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Around the last week of August there were analysts, including myself, suggesting a reversal in the grain markets after Labor Day. However, with the drought compared to the dust bowl years of the 1930s and the constant bombardment of pictures throughout the long hot summer of dried up corn and soybeans looking like some landscape from a science fiction movie, it was a sure bet quite a few would doubt it or even try to consider it. Even now after November soybeans dropped $2.85/bushel, many farmers and traders feel it is nothing but a cooling off time. I have to admit that it isn’t that hard to believe soybeans can climb to $20.00/bushel. After all, one of the largest banks in the world claims that it isn’t just a possibility, but it will happen. 

The recent USDA Quarterly stocks report surprised just about all analysts when corn stocks came in well below pre-report estimates. But almost as soon as the Stocks report was released and the dust hadn’t settled, estimates from private forecasters for the USDA Supply and Demand report to be released on October 11th started to come out with new estimates and yield improvements of two to three bushels on national averages. Of course, there are farmers reporting much better yields than two to three bushels, but analysts reporting two to three are estimating the total crop including fields that look like the landscape of Mars.

To add some more confusion, as the US harvest winds down, there will be more and more reports about the weather in South America, especially for the areas of Brazil where early crops are planted. With recent grain purchases from Brazil of 750,000 metric tonnes to a southeastern US poultry and hog farm combined with exports to China, there is a lot of talk Brazil is oversold. Personally, I feel the Brazilian government should be given more credit because with the growth in the Brazilian livestock and poultry industry and with the growth in the Brazilian economy, plus the internal demand for higher quality meat, the government would curtail sales of grain. But it should be expected over the next three to four months that rain, too much or too little, will be a major topic for weekly reports from South America. 

Currently, north and central Brazil need more rain, but moisture levels are adequate to support germination. Current forecasts are calling for rain from October 11 through October 15. Naturally, with the drought in the US so fresh in the minds of world-wide traders, any change in the forecast calling for less rain will generate bullish enthusiasm. For that matter, if there are reports of too much rain, traders will get excited. For some reason, after an extended bull or bear market, reporters, analysts and traders often have a difficult time changing direction.  Even when it has been proven many times over that the trend is your friend and the direction of the trend is as obvious as the nose on the front of your face, changing direction is difficult. 

It is understandable when a producer has a tough time changing. After all, any commodity that equates to income and livelihood has a strong psychological impact. A grain producer is no different than anyone working. Higher prices are the same as a raise in hourly wages or yearly salary; maybe a bonus, and who doesn’t want to be rewarded for hard work. Believe me; watching a crop grow or die when it hasn’t rained on your farm is very hard work.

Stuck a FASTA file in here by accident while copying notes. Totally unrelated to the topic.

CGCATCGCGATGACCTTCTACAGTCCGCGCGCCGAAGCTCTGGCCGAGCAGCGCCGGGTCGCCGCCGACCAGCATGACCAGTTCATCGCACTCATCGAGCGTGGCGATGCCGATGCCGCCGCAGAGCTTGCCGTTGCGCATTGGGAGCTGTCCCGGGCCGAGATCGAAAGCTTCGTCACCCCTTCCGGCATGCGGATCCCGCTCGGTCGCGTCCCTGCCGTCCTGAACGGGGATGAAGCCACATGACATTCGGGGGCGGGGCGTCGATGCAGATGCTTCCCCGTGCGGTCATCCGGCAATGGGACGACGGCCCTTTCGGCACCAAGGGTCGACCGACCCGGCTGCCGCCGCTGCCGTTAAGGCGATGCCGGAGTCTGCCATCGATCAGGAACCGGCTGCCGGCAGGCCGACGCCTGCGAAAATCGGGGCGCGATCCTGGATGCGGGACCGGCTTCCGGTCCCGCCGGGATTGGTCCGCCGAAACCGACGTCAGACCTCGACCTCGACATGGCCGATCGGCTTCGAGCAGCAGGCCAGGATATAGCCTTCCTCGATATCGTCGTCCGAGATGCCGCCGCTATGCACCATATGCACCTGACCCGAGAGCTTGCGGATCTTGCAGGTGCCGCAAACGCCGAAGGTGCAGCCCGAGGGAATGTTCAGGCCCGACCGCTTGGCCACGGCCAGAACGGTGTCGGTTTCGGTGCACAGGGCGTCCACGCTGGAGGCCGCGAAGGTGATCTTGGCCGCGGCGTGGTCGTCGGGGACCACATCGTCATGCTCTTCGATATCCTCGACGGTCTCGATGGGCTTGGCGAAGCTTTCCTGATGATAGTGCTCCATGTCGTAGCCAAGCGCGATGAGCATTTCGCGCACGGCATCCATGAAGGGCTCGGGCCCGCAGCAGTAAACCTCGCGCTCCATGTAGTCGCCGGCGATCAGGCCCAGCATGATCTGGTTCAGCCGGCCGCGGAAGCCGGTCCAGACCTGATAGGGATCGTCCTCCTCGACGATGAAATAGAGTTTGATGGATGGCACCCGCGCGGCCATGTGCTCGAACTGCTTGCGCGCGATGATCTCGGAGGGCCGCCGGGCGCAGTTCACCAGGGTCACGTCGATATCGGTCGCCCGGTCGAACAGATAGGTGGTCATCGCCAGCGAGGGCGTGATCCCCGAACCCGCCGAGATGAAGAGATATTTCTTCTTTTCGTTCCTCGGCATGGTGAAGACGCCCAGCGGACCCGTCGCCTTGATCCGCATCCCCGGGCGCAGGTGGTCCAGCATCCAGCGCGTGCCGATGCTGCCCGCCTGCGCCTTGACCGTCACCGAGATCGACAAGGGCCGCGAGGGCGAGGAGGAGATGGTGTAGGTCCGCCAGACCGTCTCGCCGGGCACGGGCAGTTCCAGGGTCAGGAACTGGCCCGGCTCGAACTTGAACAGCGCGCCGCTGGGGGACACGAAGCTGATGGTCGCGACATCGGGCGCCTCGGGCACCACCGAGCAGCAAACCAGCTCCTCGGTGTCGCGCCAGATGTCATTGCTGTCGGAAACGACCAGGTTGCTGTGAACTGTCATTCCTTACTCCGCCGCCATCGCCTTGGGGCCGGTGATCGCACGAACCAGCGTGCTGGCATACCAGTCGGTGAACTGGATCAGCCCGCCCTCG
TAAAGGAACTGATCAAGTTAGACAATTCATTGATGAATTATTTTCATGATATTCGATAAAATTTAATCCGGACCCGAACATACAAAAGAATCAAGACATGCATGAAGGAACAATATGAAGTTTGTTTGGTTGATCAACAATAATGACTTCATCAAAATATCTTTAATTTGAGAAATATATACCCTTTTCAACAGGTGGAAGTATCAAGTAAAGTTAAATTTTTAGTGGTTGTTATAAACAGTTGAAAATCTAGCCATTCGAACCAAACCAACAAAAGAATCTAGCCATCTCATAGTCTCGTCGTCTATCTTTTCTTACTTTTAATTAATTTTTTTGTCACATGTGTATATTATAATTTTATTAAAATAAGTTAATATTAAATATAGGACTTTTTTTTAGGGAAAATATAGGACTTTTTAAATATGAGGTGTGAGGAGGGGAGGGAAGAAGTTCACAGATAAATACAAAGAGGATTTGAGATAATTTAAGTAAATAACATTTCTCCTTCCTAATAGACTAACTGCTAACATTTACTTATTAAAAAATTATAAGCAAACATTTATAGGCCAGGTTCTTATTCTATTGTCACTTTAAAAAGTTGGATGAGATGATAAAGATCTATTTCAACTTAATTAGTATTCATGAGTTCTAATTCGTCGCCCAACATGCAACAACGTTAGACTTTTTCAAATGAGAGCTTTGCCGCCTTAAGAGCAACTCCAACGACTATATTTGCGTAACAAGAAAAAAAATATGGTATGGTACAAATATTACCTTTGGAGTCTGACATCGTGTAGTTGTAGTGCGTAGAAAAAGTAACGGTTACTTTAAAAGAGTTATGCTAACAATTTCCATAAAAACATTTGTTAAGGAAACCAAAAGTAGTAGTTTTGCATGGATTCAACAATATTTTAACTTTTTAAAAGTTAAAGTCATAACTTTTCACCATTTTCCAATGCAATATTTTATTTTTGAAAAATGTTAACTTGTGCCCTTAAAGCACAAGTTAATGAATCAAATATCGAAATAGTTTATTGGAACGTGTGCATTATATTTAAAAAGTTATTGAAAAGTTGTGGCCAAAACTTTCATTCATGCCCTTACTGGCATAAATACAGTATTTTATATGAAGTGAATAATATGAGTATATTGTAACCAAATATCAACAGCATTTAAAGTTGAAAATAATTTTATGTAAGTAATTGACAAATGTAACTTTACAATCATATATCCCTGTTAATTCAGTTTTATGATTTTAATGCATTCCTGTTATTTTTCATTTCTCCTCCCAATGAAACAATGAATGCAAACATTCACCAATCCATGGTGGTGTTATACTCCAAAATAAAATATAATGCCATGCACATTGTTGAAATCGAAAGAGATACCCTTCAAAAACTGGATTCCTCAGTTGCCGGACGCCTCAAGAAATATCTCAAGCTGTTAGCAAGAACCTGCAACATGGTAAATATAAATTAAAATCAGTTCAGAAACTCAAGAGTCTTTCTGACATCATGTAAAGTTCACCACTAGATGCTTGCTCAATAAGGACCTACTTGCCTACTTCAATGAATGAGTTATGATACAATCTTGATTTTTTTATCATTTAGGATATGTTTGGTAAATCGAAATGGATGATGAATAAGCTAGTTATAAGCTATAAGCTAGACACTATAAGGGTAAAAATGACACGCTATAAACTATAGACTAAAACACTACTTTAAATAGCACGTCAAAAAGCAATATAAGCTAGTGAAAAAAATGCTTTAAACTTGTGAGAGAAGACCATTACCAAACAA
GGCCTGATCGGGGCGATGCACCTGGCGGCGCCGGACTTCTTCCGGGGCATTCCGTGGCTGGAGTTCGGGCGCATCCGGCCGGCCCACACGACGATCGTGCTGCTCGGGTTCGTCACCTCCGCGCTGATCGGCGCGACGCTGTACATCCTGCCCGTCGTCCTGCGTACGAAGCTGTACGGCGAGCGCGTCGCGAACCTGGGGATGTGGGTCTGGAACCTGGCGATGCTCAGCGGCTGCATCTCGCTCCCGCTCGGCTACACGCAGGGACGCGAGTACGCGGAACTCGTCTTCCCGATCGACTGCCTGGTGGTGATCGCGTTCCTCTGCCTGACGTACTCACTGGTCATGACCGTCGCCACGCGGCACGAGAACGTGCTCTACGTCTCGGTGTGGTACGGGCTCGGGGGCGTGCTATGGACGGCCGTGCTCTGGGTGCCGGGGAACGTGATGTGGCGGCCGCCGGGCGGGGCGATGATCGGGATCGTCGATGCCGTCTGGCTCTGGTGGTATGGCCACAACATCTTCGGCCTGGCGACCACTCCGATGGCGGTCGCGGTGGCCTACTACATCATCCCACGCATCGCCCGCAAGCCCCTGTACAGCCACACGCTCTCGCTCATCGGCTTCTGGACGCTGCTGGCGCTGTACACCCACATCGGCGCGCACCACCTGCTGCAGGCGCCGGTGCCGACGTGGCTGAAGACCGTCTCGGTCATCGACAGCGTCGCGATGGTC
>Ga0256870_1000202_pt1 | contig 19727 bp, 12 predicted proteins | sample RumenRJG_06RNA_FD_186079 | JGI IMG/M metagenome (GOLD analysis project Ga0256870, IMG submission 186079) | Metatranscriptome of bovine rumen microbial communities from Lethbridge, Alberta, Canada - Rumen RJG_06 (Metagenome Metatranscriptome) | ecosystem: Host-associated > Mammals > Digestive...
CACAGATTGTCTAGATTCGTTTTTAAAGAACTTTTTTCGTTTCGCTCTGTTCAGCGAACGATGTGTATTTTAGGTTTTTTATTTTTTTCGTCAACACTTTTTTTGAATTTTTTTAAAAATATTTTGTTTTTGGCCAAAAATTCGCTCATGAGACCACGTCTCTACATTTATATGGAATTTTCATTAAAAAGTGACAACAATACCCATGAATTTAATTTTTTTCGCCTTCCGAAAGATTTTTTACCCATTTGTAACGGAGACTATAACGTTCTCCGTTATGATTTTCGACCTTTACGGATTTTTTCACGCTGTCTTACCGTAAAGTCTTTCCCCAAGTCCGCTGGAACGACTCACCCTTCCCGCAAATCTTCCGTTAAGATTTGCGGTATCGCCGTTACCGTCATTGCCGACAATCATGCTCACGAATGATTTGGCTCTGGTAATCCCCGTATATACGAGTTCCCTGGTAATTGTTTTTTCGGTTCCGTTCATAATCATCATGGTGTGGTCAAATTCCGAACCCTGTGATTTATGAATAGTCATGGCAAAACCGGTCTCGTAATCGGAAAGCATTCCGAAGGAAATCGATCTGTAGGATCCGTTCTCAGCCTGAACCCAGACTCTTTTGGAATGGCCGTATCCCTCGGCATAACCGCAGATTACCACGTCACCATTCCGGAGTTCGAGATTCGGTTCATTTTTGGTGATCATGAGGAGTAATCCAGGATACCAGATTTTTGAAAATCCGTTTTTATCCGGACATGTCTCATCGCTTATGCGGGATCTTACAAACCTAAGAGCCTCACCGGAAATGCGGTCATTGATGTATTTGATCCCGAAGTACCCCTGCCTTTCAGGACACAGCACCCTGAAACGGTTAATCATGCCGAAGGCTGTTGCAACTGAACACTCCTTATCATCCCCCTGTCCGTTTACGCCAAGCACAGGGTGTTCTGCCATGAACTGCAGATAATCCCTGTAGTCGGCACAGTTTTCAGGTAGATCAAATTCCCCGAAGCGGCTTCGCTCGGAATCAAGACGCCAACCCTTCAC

It is obvious with the higher prices for corn and soybeans that Brazil in the early planted areas and in areas that are planted during the normal spring and early summer and in Argentina more acres will be planted. At the same time, with the prices higher for soybeans versus cotton, it is very likely 35 percent or more acres will be switched from cotton to soybeans. 

Brazil has been buying corn from Argentina and with the downturn that took place four and five years ago in the Argentine cattle industry, where estimates reported 15 percent of the cattle herds were liquidated, it is easy to see why Argentina is selling corn and feed wheat to Brazil. The Argentine cattle industry has been slowly increasing numbers, but the packing industry that closed several slaughter facilities when Argentine cattle producers liquidated has been reluctant to build new plants opting to increase production in Brazil. In fact, the largest packer in South America, JBS, has also been one of the larger buyers of Brazilian grain for its growing facilities in the southeastern US. JBS has had a profitable year because of its worldwide operations. Profits were at a four year high. Profits on cattle came from feeding grass fed cattle in Brazil versus US packers feeding high priced US grains.  

Spreaders Remain Dominate Players

Corn and soybean futures are inverted, but have narrowed considerably in September. With Index funds rolling long positions (selling) out of November soybeans and buying January, the November to January spread is trading near even. With harvest progressing much faster and earlier than last year and the five year average, merchandisers appear to be receiving adequate supplies to meet 2012 corn and soybean needs and have started to tighten basis for January at several US crushing plants. As par for the course, it also appears US producers are moving larger percentages of their soybeans and storing more corn. 

The January to July spread has narrowed in the last month from January closing over July at $2.16./bushel, down to 73 ¾ cents on the close on October 3, 2012 with January,  as of October 4th falling $2.66/bushel and July 2013 falling $1.81 cents. The trend on the spread is angling down as are the individual months. Although the markets are called bull spread with the front month stronger than the back months, the spread and the individual months indicate lower prices.